By Shree Agrawal
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Sheryl Sandberg’s “leaning in” has been featured, referenced, or adapted for most women in medicine/surgery events I have attended in the past year, and for good reason. Five years later, her TED talk and Lean In book continuously remind me of the complex issues we face, as women, in all environments—professional and personal.
In leading my own medical school chapter of the Association of Women Surgeons*, my personal and professional interactions with my female peers have highlighted the fears many female medical students have about “leaning in” to a potential career in surgery. When talking about finding mentors, exploring research opportunities, seeking shadowing experiences, or other issues surrounding a future surgical career, I usually hear a variety of responses:
- “I am afraid of wasting a mentor’s time, especially if I eventually choose a different area of medicine.”
- “I just do not have much experience with research and I may not meet the expectations of a PI.”
- “I have come to terms with the fact that I want to become a surgeon, unfortunately. I am afraid now I will have to sacrifice my personal life in the future.”
- “I am nervous about being in an OR. I do not know what I should be doing or where I need to go. Maybe I will just wait until our clinical rotations to explore surgery.”
It is clear in these statements—not only do we “negative speak” about our capabilities and goals but also we negatively consider the perceived time and resources of potential mentors or professors. We are more likely to hesitate about leaning in to surgery for fear of failing, exhausting resources, and being perceived as incompetent. These fears only manifest in the 2014 AAMC statistics which report only 25-30% of total surgical trainees to be female physicians, excluding neurosurgery, orthopedic surgery, and thoracic surgery.
So for every level of training in medicine, how have you found ways to lean in, and what advice would you give to those who may be hesitant about exploring surgical subspecialties?
*Follow this link, if you are interested in starting an AWS Chapter at your medical school
Shree Agrawal is a member of the AWS Medical Student Committee and is a second year medical student at Case Western Reserve University. She is passionate about clinical research surrounding patient decision-making and medical education.
Our blog is a forum for our members to speak, and as such, statements made here represent the opinions of the author, and are not necessarily the opinion of the Association of Women Surgeons.
2 Replies to “Food For Thought: Fearing “Leaning In””
Great questions Shree! Here’s my 2 cents…
The first thing to remember about mentorship is that a good mentor should be helping you try to get to your goals, not his or hers. We aren’t looking for “Mini-me’s”. When choosing a mentor, think of someone who not only is doing something interesting professionally, but seems to have a good head on his/her shoulders. Someone who’s opinion you feel like you can trust, who can ask you good questions to help you realize your goals.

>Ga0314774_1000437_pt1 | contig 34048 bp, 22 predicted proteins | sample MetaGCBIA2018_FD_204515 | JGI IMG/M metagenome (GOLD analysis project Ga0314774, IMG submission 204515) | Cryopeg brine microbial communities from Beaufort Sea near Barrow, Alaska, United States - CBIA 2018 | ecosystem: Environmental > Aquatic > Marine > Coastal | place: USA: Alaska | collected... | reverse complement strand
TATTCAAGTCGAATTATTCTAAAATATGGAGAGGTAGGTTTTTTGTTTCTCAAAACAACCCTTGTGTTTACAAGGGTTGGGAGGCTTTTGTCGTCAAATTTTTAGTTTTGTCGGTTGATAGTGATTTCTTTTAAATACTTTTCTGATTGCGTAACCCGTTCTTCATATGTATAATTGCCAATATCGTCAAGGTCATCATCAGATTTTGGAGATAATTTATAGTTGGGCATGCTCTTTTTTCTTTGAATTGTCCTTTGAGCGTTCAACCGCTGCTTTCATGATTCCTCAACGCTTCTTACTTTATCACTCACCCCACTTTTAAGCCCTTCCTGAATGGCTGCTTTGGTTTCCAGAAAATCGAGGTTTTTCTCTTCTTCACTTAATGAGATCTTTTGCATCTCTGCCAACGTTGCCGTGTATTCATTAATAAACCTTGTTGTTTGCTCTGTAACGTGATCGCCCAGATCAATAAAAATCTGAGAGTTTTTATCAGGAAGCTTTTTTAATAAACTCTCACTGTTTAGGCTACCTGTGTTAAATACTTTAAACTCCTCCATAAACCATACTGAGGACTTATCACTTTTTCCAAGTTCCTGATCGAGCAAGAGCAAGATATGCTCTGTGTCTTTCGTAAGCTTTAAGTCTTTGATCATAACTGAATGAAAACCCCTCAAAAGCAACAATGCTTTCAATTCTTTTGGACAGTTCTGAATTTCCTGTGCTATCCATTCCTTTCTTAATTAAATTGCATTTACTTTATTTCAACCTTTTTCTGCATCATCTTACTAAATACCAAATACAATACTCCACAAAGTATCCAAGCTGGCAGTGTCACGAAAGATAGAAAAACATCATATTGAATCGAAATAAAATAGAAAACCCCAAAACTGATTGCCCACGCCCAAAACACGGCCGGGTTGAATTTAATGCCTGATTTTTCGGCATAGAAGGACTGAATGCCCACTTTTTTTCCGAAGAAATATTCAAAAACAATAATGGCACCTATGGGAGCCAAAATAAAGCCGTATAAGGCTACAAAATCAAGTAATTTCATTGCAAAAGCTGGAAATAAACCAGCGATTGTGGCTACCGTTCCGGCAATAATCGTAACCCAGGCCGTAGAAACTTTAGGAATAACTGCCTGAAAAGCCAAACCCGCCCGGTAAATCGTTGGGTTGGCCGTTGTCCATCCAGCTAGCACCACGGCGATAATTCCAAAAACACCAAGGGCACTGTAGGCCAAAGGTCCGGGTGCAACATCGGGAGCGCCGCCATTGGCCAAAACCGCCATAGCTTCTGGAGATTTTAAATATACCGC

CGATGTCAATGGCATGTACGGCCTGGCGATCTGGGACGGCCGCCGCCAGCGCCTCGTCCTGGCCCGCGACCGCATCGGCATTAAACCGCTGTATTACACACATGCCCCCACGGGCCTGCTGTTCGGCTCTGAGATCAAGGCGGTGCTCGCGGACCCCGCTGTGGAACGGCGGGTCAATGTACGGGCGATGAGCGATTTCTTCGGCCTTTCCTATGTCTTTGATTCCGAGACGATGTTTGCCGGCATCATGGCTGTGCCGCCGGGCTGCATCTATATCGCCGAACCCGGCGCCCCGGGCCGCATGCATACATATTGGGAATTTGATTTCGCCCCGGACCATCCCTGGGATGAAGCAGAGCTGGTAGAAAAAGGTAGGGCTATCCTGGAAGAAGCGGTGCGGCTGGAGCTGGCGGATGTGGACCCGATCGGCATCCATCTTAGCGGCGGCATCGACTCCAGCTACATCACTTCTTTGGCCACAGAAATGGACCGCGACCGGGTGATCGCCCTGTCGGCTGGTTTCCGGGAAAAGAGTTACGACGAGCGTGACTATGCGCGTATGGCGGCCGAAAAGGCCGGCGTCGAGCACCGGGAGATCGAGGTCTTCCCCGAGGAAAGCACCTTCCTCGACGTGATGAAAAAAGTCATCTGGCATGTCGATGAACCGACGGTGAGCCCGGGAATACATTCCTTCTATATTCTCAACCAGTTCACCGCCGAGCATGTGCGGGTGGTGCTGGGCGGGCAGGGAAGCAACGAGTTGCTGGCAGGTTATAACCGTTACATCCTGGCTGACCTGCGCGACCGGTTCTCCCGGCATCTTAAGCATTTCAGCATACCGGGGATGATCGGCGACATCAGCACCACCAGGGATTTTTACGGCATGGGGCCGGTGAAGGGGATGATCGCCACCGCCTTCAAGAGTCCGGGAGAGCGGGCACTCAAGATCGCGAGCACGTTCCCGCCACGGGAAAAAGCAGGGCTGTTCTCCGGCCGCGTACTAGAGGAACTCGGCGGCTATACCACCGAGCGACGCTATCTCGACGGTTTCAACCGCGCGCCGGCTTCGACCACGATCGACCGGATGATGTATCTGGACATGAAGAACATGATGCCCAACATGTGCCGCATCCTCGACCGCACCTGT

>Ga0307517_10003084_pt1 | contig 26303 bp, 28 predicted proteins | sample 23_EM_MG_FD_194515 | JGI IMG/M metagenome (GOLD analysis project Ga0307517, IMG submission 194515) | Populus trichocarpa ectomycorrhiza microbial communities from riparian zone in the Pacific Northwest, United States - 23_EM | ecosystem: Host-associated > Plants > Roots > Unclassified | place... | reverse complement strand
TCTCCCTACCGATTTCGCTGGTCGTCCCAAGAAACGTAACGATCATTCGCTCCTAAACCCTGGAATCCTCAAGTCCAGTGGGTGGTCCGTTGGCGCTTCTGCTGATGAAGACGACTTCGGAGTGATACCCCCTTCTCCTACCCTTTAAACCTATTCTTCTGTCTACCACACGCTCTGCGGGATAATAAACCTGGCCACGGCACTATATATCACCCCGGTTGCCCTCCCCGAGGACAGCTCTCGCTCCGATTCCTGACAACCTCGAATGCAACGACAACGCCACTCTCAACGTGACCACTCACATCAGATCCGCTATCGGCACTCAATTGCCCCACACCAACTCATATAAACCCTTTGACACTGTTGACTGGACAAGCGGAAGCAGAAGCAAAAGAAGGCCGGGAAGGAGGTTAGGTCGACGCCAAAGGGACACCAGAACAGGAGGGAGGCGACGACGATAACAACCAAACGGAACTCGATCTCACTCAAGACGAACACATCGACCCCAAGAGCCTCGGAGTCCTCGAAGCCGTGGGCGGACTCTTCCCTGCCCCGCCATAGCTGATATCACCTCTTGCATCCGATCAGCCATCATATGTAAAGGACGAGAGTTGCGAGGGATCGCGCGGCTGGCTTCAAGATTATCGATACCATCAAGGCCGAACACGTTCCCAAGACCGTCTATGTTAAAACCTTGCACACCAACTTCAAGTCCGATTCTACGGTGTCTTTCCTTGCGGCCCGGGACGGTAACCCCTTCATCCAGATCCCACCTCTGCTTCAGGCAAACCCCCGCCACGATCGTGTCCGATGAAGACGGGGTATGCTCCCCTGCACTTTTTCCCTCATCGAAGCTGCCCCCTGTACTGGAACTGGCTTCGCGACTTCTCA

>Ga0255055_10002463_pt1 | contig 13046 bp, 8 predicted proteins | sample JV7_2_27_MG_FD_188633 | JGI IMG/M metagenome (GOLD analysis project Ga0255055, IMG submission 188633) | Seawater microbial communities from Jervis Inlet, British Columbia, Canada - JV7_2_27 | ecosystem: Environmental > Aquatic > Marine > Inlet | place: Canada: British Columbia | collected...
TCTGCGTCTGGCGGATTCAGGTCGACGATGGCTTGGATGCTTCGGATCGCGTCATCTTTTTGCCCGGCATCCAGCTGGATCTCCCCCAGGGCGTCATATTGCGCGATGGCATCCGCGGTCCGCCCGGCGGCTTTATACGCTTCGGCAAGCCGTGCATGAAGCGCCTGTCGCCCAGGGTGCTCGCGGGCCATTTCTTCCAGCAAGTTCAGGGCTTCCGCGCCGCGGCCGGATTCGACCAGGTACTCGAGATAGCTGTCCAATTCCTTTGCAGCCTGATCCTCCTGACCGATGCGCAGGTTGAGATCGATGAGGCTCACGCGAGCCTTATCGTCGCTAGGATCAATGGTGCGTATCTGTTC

The most important characteristic of a good researcher if follow through. Most everything else can be taught. Rather than making a commitment to pick your mentor’s specialty, you should make a commitment to following through on projects that you are working on – whether or not you ultimately decide on that specialty. The drop out rate for projects is at least 50% – so if you follow through you are already above average!
Surgeons generally work a lot. But so do most medical professionals. There are lots of examples of surgeons with great work life integration. If this is your passion, there is a way to make it work.
If you are nervous about being in the OR, there is no better time to try it out than prior to your rotation when you are not being evaluated or graded. This is a great opportunity to be a fly on the wall and just watch how things work. One of the characteristic of a great students is someone who see what needs to be done (like placing of foleys, clipping of skin, moving the bed) and then does it appropriately. By watching the flow of the operation prior to rotation and being observant, you can be well placed to be a helpful member of the team on rotation. Then again, some of us didn’t even know that we wanted to be surgeons until we were on rotation – so it’s never too late.
I think this is wonderful advice and I completely agree! I hope we are all able to take the plunge and explore some of these options. It is very easy to not prioritize our own exploration and development, especially within surgery. What I have found especially helpful to exploring each of these options was not only joining my own AWS chapter but also attending the AWS conference and becoming involved with regional events like our Northeast Ohio Women in Surgery speaker series.